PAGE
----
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Development of functionalized nanostructured polymeric membranes and related manufacturing processes for water purification

Final Report Summary - NANOPUR (Development of functionalized nanostructured polymeric membranes and related manufacturing processes for water purification)

Executive Summary:
The NANOPUR-project aimed at the development of intensified water treatment concepts based on nano-structured and nano-functionalized membranes for micropollutants and virus removal.
Today, membrane processes are already used for removing micropollutants and viruses from water streams. However, high pressure is required to push the water through the membrane and frequent cleaning procedures are needed. For example, the energy consumption of reverse osmosis processes is about 500 times higher than the energy needed to operate the membranes that are being developed in the framework of this project. Therefore, the newly developed membranes should show improved retention of viruses and micropollutants while high fluxes can be maintained by reducing the fouling propensity. The key concept was to overcome the frustration at the seemingly unbreakable linkage that exists between lower flow rates and high retention for the production of safe and pure drinking water. The ultimate “challenge” of the project existed in the creation of artificial membranes able to perform separations with the selectivity of biological membranes while having a mechanical strength and productivity of state-of-the-art artificial membranes.
In a first technology path, which targeted the preparation of ultrafiltration (UF) membranes with higher permeability while maintaining their pore size, non-solvent induced phase separation (NIPS) processes were used to prepare membranes from PVDF and polysulfone polymers. Optimized process conditions in combination with the use of newly developed copolymer additives have resulted in UF membranes with improved structure and antifouling properties, giving rise to higher fluxes without increasing the pore size of the membrane, and representing a significant progress beyond the state-of-the-art. In the final phase of the project, production of the newly developed membranes was scaled-up to pilot level.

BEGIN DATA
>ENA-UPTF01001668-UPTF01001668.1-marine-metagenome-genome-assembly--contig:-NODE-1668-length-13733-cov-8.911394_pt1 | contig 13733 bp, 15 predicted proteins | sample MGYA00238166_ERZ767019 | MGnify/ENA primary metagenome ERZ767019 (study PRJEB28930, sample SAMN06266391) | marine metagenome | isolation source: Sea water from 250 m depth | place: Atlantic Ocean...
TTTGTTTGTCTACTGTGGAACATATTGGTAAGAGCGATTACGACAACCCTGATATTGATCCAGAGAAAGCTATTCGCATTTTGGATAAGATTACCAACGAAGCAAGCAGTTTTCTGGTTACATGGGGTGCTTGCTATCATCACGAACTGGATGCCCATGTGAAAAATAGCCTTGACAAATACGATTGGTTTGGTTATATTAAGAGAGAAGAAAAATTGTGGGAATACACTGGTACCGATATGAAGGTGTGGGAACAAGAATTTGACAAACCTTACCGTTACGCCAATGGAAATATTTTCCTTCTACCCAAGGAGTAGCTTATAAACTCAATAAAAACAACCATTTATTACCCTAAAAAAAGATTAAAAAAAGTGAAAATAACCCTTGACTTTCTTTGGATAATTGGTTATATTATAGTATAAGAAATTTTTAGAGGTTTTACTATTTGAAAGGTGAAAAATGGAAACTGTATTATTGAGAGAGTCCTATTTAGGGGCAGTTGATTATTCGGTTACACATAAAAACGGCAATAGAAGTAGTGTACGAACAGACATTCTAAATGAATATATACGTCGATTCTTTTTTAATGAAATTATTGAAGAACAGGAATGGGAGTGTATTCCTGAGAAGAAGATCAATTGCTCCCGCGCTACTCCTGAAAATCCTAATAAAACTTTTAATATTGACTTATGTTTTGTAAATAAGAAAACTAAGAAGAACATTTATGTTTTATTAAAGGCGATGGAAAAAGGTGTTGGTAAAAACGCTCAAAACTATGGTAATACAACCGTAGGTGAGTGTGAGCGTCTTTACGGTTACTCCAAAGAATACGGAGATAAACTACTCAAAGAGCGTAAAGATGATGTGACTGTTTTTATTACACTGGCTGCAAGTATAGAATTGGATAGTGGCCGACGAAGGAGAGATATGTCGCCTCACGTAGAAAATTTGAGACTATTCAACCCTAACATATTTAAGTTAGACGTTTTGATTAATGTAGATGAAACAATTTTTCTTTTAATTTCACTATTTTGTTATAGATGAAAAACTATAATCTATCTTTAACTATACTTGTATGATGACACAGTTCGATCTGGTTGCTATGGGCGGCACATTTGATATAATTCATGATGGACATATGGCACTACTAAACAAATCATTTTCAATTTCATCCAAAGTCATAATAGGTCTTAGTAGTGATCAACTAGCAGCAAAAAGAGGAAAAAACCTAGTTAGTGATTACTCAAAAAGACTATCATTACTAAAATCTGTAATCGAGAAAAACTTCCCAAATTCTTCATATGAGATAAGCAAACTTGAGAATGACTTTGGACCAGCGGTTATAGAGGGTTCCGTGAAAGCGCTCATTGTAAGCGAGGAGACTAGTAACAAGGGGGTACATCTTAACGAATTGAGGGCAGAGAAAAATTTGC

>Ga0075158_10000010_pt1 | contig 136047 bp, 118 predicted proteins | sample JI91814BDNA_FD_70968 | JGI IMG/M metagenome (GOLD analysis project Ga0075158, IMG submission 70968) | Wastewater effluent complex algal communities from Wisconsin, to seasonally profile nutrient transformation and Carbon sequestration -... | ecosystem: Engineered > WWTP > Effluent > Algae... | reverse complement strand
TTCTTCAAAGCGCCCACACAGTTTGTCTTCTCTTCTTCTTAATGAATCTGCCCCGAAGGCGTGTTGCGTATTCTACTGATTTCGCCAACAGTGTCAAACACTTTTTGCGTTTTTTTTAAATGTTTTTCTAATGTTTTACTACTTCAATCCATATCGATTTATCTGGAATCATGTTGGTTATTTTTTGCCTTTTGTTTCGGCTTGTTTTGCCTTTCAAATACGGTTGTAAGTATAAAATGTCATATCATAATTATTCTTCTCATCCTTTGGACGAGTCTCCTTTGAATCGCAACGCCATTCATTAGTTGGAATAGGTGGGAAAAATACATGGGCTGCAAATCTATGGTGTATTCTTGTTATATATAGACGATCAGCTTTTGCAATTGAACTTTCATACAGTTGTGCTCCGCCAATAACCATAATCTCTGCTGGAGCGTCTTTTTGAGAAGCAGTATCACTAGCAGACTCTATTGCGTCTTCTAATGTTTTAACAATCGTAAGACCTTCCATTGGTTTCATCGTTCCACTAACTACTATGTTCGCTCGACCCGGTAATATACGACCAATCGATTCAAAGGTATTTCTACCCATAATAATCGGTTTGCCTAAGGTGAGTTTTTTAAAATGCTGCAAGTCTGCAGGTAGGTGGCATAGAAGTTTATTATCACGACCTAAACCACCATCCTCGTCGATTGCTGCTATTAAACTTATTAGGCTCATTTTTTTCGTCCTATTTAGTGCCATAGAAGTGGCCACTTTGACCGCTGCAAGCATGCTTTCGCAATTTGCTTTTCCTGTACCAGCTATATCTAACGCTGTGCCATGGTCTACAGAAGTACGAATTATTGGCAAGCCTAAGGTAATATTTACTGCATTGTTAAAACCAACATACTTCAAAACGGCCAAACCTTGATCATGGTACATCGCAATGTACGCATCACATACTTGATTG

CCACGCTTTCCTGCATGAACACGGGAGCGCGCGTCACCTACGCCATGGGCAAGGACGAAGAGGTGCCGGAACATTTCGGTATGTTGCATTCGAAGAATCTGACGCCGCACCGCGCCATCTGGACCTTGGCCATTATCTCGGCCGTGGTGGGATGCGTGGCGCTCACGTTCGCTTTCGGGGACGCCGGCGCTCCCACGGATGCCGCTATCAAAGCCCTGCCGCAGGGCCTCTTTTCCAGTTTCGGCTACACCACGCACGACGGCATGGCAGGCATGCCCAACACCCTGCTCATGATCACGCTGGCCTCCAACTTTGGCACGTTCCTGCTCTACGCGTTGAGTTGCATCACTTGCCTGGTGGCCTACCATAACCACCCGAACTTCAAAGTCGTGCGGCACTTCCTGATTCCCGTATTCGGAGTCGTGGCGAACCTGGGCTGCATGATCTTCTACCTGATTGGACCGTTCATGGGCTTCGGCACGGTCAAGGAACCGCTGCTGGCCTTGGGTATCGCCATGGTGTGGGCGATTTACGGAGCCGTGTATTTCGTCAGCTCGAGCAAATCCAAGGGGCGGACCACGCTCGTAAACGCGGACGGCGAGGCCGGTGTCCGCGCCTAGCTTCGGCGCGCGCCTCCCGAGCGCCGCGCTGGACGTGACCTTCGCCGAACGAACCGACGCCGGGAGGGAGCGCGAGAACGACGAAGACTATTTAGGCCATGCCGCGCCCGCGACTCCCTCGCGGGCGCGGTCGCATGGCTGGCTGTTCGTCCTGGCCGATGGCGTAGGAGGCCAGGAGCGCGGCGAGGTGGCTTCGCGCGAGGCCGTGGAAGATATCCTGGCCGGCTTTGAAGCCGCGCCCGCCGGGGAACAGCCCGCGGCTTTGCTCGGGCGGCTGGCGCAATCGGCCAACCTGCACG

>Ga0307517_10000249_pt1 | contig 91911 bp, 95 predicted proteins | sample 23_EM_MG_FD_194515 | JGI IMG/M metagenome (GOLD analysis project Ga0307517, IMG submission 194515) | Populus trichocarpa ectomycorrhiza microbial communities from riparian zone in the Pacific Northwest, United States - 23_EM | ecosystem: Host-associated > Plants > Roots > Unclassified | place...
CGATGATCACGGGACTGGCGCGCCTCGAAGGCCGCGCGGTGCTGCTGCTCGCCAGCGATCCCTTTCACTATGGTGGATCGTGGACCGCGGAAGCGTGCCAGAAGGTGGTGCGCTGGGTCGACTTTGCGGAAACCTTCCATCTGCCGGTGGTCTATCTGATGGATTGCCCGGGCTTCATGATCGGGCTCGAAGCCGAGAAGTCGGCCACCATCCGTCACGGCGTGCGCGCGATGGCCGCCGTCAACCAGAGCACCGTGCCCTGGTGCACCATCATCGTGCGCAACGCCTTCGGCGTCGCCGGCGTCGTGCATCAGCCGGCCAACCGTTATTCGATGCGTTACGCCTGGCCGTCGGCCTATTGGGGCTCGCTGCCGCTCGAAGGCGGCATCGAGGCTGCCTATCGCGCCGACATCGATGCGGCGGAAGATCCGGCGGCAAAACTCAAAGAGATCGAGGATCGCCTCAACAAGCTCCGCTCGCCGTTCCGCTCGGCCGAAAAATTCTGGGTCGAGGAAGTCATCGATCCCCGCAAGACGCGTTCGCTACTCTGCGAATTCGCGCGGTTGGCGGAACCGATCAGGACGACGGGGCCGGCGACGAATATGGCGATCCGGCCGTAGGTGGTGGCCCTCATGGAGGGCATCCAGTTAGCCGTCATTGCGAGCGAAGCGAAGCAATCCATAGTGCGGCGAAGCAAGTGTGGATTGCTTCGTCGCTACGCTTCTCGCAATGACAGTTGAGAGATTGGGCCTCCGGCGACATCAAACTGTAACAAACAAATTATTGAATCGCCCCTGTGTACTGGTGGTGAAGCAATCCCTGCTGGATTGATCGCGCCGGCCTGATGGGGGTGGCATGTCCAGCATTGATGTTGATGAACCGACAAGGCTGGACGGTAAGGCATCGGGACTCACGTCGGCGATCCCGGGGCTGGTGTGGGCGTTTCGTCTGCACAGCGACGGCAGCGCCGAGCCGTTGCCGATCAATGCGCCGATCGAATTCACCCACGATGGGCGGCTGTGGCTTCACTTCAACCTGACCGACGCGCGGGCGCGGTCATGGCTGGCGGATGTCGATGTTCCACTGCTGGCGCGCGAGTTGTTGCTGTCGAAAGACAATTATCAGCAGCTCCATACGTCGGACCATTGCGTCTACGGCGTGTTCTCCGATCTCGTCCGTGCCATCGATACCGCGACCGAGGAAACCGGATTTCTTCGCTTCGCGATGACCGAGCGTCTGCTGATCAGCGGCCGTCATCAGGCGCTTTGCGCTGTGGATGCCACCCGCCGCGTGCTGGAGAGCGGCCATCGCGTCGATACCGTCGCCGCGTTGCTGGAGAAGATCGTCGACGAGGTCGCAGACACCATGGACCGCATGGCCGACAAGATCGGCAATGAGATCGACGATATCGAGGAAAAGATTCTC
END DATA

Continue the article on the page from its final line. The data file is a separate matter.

In parallel to the work on membrane preparation, atmospheric plasma technology was evaluated for hydrophilization and functionalization of membranes. This approach was successful with evident hydrophilization across the section of the inert membranes. A decrease of the water contact angle of microfiltration membranes from more than 100 ° to less than 20 ° could be obtained. A very challenging and important aspect of this process was the water resistance of the plasma treatment which was also successfully demonstrated during long-term pilot-tests.
The newly developed and more efficient UF membranes and the plasma functionalization of membranes both comply with the cost and scalability requirements for industrial application as determined by the industrial partners and end-users at the start of the project and industrial implementation is considered to be feasible in a short term.
The second technology path focused on the selection and synthesis of affinity ligands for capture of the selected viruses and micropollutants. Antibodies are the most common recognition element utilized in affinity capture and they can be raised against most micropollutants with very high binding affinity and specificity. Antibodies are however very expensive and show a lack of stability in the conditions in which the membranes developed within NANOPUR are to be used. As an alternative to antibodies, Molecular Imprinted Polymer (MIP) nanoparticles with very high binding affinity for selected micropollutants and viruses, good stability and possibilities for up-scaling and regeneration were synthesized. The MIPs nanoparticles could be immobilized onto microfiltration membranes and were used for the selective uptake of micropollutants from contaminated water at high water fluxes.
The combined use of the nano-structured low-fouling ultrafiltration membrane and the microfiltration membrane functionalized with affinity ligands should allow the production of safe drinking and process water, both in Point of Use (POU) or Point of Entry (POE) applications, with much lower energy consumption than state-of-the-art membrane processes.
In parallel with the experimental developments, nano-scale modelling of the membrane surface and systematic up-scaling to the module-level was carried out to allow simulation of membrane performance as a function of micro- and nano-scale material parameters. In addition, a decision support system was developed to identify the best possible compromises between cost and performance.
The Environmental, Health and Safety (EHS) aspects and the Life Cycle (LCA) of the newly developed materials and technological routes have been carefully assessed.

Project Context and Objectives:
The NANOPUR-project aimed at the development of intensified water treatment concepts based on nano-structured and nano-functionalized membranes for micropollutants and virus removal.